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Rogers v. State

Court of Criminal Appeals of Texas

June 27, 2018

WILLIAM ROGERS, Appellant
v.
THE STATE OF TEXAS

          ON APPELLANT'S PETITION FOR DISCRETIONARY REVIEW FROM THE THIRTEENTH COURT OF APPEALS REFUGIO COUNTY

          OPINION

          KEEL, J.

         A jury convicted Appellant of aggravated assault and burglary of a habitation with commission or attempted commission of aggravated assault. The court of appeals vacated the aggravated assault conviction on double jeopardy grounds because it was a lesser included offense of the burglary. Rogers v. State, 527 S.W.3d 329, 336 (Tex. App. - Corpus Christi 2017, pet. granted). We granted review of the court of appeals' holding in the burglary case that the trial court's refusal to instruct the jury on self-defense and necessity, if error, was harmless. Id. at 333. We conclude that the trial court's refusal to instruct on self-defense and necessity, if error, was harmful to the defense. Consequently, we reverse and remand for the court of appeals to decide whether the trial court's ruling was erroneous.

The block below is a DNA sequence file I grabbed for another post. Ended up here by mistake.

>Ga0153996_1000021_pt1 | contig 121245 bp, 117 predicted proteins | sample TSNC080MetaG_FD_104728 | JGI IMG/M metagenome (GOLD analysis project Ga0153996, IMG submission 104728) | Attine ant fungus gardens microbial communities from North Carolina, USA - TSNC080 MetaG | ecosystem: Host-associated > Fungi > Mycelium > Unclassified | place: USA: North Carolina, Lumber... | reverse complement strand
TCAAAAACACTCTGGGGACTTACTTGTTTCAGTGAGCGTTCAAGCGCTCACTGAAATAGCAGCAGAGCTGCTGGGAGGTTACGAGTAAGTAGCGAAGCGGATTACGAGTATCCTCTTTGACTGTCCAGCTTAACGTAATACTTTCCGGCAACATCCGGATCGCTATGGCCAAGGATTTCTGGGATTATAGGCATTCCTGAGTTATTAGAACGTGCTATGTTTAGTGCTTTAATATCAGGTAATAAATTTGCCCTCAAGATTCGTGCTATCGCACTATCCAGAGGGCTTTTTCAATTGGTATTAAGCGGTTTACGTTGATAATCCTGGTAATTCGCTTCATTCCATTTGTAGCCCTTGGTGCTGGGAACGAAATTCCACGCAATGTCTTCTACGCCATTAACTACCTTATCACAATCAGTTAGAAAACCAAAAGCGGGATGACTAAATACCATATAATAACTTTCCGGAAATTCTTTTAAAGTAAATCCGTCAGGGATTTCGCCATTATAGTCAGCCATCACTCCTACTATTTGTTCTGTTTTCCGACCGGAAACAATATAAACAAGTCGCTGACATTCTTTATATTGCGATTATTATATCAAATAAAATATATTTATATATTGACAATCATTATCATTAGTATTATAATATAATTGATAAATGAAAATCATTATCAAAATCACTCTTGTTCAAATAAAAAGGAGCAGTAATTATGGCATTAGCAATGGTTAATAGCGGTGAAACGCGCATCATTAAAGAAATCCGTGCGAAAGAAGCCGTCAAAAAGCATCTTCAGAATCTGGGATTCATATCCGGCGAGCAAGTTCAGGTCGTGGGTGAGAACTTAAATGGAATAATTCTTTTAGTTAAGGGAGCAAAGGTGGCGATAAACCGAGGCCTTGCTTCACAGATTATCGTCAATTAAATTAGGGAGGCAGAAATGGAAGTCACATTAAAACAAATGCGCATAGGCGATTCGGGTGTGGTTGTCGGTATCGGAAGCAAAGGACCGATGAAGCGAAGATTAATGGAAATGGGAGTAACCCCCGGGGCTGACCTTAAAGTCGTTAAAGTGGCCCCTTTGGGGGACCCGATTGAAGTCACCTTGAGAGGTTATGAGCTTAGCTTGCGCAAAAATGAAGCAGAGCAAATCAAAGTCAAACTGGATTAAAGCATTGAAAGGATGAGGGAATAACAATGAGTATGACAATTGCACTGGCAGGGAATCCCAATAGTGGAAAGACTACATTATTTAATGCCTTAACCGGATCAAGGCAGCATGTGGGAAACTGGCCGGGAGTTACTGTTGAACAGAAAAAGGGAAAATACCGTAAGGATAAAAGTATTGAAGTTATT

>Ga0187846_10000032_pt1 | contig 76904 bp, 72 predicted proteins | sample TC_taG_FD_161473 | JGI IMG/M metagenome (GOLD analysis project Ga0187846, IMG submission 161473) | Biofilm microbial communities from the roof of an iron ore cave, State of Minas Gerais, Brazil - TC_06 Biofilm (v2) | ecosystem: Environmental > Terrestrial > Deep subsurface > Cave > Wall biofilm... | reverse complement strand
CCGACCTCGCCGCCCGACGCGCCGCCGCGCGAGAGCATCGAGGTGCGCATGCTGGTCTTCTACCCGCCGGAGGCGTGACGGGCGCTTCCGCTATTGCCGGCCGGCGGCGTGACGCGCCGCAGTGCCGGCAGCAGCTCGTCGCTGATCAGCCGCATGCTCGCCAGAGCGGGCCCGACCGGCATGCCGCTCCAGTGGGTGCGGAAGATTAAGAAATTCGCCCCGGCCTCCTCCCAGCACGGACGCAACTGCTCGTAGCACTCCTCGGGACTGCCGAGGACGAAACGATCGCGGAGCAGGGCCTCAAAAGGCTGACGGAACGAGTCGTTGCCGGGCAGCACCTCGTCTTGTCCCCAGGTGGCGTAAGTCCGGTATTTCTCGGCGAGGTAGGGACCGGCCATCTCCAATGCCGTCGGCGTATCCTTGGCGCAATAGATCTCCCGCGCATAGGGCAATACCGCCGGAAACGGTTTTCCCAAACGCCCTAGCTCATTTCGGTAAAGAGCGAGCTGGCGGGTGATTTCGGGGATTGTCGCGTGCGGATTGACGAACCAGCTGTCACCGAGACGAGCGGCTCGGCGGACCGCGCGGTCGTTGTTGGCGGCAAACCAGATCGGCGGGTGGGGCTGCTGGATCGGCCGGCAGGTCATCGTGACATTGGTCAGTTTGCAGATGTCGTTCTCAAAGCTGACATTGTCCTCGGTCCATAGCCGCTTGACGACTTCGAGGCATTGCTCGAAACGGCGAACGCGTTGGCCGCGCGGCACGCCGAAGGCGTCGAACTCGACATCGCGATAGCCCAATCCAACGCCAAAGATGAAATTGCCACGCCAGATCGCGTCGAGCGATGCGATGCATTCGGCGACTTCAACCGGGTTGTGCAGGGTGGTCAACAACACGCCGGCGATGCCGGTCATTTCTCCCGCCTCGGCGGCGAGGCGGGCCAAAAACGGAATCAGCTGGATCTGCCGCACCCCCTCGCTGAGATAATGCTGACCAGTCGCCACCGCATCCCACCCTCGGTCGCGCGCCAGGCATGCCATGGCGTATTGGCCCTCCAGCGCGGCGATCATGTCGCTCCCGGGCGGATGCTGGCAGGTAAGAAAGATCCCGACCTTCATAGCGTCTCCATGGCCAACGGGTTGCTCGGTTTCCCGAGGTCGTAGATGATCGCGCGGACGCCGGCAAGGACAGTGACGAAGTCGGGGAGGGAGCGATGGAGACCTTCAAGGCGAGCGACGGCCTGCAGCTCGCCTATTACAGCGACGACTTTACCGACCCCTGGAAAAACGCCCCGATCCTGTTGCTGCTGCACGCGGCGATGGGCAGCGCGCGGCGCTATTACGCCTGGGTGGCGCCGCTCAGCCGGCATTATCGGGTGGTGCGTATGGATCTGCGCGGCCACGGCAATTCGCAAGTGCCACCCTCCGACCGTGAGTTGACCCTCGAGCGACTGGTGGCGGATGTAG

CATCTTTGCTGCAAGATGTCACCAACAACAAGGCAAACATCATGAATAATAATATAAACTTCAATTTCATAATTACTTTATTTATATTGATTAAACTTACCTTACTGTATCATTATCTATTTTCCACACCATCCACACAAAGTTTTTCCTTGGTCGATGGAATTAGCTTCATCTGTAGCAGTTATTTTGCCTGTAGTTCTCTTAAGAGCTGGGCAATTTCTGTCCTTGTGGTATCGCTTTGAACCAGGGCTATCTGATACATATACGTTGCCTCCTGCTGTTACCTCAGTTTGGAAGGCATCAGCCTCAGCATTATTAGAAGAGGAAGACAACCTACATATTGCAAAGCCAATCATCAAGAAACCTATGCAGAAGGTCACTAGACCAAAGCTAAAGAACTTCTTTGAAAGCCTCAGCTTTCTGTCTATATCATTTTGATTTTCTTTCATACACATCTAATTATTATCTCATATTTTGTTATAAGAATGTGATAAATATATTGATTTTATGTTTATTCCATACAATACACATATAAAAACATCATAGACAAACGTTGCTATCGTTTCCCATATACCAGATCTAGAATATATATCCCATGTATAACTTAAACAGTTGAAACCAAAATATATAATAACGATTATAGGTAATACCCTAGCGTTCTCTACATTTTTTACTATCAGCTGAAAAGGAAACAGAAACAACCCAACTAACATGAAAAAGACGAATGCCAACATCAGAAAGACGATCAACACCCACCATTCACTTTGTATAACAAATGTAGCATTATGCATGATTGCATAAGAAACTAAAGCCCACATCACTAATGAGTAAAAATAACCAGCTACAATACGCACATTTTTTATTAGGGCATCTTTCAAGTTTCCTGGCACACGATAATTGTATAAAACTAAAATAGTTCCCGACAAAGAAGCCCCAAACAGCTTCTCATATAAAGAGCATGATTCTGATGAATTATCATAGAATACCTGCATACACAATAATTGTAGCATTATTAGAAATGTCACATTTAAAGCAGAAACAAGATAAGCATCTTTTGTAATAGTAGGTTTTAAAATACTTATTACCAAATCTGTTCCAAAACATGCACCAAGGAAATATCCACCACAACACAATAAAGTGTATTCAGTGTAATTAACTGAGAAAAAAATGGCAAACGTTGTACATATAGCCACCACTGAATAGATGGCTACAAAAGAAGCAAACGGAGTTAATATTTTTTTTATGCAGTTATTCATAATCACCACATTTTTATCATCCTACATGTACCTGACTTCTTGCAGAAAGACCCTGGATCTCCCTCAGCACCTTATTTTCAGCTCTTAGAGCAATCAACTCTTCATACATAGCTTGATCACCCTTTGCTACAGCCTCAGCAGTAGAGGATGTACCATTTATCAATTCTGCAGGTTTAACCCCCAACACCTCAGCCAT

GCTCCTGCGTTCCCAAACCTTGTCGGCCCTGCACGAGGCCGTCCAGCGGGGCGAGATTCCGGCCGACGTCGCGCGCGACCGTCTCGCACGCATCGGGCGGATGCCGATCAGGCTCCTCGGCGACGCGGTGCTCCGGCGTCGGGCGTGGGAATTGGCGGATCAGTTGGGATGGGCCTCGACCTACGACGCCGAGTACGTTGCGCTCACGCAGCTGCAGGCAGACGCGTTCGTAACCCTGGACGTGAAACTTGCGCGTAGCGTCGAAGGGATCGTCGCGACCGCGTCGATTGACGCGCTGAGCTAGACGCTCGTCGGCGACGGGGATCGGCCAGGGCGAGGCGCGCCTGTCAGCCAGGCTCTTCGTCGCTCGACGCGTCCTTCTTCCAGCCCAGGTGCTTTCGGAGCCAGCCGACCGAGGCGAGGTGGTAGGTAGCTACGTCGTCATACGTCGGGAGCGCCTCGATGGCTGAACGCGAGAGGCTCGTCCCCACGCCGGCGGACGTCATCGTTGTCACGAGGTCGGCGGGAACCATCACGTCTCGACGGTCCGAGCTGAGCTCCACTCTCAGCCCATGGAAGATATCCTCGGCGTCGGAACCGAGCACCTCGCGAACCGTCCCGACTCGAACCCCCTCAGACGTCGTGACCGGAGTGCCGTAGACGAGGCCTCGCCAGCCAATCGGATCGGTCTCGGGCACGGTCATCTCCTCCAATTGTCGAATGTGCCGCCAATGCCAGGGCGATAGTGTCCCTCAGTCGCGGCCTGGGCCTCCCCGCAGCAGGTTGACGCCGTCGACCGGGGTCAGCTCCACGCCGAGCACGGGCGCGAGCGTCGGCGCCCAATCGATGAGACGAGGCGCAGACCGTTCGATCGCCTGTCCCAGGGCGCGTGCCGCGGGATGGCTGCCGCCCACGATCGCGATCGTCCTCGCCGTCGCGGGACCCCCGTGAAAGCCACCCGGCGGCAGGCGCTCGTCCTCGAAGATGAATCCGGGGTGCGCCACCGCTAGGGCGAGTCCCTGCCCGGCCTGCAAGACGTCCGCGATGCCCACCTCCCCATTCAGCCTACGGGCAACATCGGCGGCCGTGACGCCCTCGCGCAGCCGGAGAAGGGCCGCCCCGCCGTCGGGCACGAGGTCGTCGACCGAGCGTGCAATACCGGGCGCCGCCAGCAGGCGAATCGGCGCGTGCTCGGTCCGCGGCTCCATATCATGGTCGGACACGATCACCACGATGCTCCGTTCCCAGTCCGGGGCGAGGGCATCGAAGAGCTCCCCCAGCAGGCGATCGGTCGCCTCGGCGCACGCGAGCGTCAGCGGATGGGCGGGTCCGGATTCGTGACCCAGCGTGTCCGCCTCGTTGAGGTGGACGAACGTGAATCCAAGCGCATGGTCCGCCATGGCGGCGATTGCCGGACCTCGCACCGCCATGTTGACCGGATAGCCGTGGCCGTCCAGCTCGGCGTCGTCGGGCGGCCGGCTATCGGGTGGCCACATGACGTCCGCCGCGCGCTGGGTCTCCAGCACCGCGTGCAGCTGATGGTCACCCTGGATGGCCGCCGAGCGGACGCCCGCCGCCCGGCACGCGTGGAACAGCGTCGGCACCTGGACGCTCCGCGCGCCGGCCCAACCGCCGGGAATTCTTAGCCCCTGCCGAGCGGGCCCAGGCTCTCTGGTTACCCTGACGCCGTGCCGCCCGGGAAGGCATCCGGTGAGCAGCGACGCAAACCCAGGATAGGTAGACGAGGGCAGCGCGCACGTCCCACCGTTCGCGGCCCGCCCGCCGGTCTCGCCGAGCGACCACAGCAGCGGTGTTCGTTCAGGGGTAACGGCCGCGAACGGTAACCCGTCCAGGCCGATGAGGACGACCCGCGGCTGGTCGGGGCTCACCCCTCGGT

Standard of Review

         When jury charge error is preserved at trial, the reviewing court must reverse if the error caused some harm. Cornet v. State, 417 S.W.3d 446, 449 (Tex. Crim. App. 2013); Almanza v. State, 686 S.W.2d 157, 171 (Tex. Crim. App. 1985) (op. on reh'g). "Some harm" means actual harm and not merely a theoretical complaint. Cornet, 417 S.W.3d at 449; Sanchez v. State, 376 S.W.3d 767, 775 (Tex. Crim. App. 2012); Almanza, 686 S.W.2d at 174. There is no burden of proof associated with the harm evaluation. Reeves v. State, 420 S.W.3d 812, 816 (Tex. Crim. App. 2013). Reversal is required if the error was calculated to injure the rights of the defendant. Id., quoting Almanza, 686 S.W.2d at 171. The harm evaluation entails a review of the whole record, including the jury charge, contested issues, weight of the probative evidence, arguments of counsel and other relevant information. Cornet, 417 S.W.3d. at 450; Almanza, 686 S.W.2d at 171. The harm evaluation is case-specific. Cornet, 417 S.W.3d at 451.